Within LEO, NDPO provides secure e-mail and chat forums. The organization also uses LEO to post its monthly newsletter and special bulletins provided by its federal partners. Those bulletins helped spread the word during a rash of incidents in 1999, when people were setting off noxious smoke bombs in movie theaters around the country, said William Terry Jr., a battalion chief with the Prince Georges County, Md., Fire Department who acts as NDPOs liason with fire and EMS services. Because NDPO sent an alert, responders in Kansas City knew what they were facing when a similar attack occurred in their territory, said Terry. Information spread over LEO has also helped state and local responders deal more effectively with anthrax hoaxes, he added.
Managers at Terrys own fire department obtain NDPOs newsletters and alerts through LEO and disseminate the information to 750 career personnel and 1,000 volunteers. Recently, the departments hazardous materials leader used advice found on LEO to help shop for protective garments. Terry said he also uses LEO to send his department information he picks up while visiting other fire departments in his role as NDPO liaison.
One newsgroup within the NDPOs portion of LEO serves as a trading post for training equipment. "Its sort of eBay without any money changing hands," said Andrew Bringuel, who is in charge of information sharing and community outreach at NDPO. Communities seeking certain equipment and others with surpluses use the site to arrange exchanges.
Along with swapping equipment, state and local officials use LEO to swap insights about using the Internet in police work. Although many members of the law enforcement community attend computer classes, "theres nobody out there helping them learn to use the computer as an investigative tool," said Edward Steenberg, a retired deputy chief whose career included 35 years with the St. Paul, Minn., Police Department.
Steenberg addresses the Internet knowledge gap with a weekly column he publishes and archives on LEO. Drawing on an ever-growing list of more than 2,000 Web sites, he points officers and investigators toward sources of information that can help them do their jobs.
For example, said Steenberg, an officer in a rural county applying to a judge for a search warrant might be looking for supporting information. "I can give you a couple of Internet sites where you can download a picture of that area, so if you submit it with your affidavit, it will show not only the buildings, but all the fence lines [and] the local roads."
Steenbergs list of resources grows as readers e-mail him with new suggestions.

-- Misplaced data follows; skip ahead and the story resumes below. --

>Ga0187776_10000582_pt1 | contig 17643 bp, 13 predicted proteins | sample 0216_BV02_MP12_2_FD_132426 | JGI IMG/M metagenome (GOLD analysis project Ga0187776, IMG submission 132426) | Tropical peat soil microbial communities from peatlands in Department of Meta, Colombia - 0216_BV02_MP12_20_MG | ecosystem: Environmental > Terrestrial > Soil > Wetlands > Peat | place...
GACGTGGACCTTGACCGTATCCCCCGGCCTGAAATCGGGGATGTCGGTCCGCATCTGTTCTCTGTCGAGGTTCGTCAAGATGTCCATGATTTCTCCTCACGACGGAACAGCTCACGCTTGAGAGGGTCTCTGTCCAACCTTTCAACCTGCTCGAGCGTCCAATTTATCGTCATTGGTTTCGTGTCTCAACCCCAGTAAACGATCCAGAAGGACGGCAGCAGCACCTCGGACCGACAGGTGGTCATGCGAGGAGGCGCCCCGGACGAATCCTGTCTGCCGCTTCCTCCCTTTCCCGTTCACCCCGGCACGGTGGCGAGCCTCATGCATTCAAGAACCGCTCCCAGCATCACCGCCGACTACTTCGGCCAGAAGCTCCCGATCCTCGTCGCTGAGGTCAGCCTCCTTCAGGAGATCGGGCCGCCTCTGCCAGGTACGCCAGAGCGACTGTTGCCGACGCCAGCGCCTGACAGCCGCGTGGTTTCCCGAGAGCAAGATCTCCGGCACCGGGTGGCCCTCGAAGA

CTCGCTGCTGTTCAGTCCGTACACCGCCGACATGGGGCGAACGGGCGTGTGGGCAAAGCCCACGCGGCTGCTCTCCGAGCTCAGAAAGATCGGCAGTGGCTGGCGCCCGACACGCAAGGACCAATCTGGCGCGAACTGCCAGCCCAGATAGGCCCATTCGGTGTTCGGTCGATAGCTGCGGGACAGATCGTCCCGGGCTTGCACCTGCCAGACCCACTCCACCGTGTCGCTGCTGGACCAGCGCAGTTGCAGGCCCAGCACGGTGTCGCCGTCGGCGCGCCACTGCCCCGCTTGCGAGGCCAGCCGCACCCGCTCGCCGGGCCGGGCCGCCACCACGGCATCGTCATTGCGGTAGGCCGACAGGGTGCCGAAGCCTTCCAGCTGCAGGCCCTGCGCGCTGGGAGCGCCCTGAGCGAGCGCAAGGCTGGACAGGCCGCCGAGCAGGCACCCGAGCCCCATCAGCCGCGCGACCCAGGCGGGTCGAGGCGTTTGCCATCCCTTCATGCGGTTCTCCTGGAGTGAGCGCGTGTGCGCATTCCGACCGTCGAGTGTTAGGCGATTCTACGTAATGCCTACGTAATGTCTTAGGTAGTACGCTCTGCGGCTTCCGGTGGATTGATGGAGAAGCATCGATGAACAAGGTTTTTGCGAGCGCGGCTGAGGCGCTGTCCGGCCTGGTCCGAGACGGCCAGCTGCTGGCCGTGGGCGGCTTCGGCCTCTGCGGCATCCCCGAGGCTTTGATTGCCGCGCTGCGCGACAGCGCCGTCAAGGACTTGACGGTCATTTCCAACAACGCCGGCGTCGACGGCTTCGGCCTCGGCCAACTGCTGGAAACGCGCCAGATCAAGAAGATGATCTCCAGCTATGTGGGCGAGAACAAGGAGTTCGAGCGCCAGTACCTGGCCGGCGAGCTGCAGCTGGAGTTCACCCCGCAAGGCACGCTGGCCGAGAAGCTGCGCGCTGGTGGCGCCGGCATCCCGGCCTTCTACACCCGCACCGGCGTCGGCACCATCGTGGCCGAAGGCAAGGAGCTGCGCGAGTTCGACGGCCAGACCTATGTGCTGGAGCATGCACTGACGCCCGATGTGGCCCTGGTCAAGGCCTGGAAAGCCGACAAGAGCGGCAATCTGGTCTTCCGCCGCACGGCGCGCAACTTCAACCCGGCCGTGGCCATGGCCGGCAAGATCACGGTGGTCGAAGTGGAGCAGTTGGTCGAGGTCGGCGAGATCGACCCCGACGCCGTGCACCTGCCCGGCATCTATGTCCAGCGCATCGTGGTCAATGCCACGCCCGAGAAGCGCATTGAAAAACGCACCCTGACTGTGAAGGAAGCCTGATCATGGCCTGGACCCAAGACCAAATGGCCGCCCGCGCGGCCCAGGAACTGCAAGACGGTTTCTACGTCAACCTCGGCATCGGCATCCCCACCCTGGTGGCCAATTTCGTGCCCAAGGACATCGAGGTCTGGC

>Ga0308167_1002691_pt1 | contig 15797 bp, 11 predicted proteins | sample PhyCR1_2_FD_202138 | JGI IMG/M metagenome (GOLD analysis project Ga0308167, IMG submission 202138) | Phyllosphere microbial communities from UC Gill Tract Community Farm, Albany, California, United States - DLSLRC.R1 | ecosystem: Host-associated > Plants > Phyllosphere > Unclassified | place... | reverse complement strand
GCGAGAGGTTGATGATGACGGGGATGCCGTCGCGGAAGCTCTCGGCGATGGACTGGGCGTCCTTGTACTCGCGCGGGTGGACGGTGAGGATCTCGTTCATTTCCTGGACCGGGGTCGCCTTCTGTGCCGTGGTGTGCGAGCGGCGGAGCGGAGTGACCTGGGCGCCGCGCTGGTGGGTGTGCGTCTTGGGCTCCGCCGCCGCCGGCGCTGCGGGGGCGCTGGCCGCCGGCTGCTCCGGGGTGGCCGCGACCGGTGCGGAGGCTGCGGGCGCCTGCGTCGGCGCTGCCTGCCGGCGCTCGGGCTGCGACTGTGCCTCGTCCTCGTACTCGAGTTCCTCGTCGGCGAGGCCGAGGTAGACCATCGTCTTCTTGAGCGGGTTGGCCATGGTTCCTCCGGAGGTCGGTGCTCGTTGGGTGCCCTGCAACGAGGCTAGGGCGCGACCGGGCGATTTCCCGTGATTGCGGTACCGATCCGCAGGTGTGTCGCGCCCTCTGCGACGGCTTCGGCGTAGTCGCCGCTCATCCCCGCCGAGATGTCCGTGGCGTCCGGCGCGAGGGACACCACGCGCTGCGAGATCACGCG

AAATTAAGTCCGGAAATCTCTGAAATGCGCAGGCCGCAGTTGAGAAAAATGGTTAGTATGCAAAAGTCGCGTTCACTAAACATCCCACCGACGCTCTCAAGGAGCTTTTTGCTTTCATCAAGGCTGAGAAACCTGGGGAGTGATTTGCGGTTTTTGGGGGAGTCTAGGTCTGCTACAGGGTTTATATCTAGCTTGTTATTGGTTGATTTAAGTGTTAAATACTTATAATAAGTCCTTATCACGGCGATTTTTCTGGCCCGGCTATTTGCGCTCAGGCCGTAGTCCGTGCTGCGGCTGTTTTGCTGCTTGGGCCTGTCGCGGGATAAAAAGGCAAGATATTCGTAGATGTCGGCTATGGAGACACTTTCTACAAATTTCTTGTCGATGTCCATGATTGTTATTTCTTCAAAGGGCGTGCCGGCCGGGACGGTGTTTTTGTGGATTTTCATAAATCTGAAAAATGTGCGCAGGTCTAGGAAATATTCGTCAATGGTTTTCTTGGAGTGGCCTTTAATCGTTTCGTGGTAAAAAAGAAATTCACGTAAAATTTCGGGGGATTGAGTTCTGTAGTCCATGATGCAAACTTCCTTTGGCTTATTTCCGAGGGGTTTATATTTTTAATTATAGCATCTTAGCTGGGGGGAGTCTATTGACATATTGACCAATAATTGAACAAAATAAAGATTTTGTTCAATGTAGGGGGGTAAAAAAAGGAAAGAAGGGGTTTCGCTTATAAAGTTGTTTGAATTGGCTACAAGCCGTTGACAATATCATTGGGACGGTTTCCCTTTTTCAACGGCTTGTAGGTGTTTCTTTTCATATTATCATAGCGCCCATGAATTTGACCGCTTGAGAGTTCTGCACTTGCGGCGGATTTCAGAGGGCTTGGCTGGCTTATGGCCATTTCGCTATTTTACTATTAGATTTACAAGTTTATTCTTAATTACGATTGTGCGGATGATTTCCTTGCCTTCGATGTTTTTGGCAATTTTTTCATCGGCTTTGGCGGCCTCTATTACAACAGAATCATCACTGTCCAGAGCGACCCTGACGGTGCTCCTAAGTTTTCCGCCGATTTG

The security LEO provides isnt essential in the case of every column Steenberg writes, but for some its essential. For example, to help bomb squad technicians contact one another, he provides a list of Web sites maintained by their local organizations. "Im not sure those technicians would want that information out there [on the Internet]," he said.
He also points law enforcement officials toward Web sites where they can get a handle on criminal activities. After the shooting at Columbine High School in 1999, police wanted to examine the sites where the teen-age gunmen learned to build bombs and convert semi-automatic weapons into automatics. "Id be very uncomfortable if other persons were going through this file and picking up that information," he said. Some sensitive Web sites in his resource list tell how to beat a speeding ticket or a charge of driving while intoxicated; others help officers understand whats going on within certain street gangs and militant political groups.
Above and Beyond
Steenberg said he looks forward to the VPN because it will allow exchanges with law enforcement agencies outside the United States and Canada. But the FBI is still figuring out what role overseas members might play in the LEO community. "There are a lot of policy, budget and technical issues were trying to work out to determine what kinds of services we can offer," said Summerford.
The cost of extending LEO to overseas users will be offset in part because its less expensive to provide service over the Internet than through a toll-free number. Over time, said Summerford, "Well cut back on the kinds of service we provide on the 800 number [as we begin to rely] more heavily on the VPN." But LEO will continue to support the toll-free number as well, he added.
Along with ensuring privacy for sensitive communications, the toll-free number has made LEO available to agencies in remote locations where there are no ISPs. Summerford cited the example of a sheriffs office in northern Maine. "The only way they could get access was through the 800 number," he said. Also, a user traveling on business can plug a laptop into a hotel rooms data port to access LEO through the toll-free number.
With two routes available for tapping into the network, LEO provides a valuable law enforcement tool "whether youre at home, in the office or on the road," said Summerford.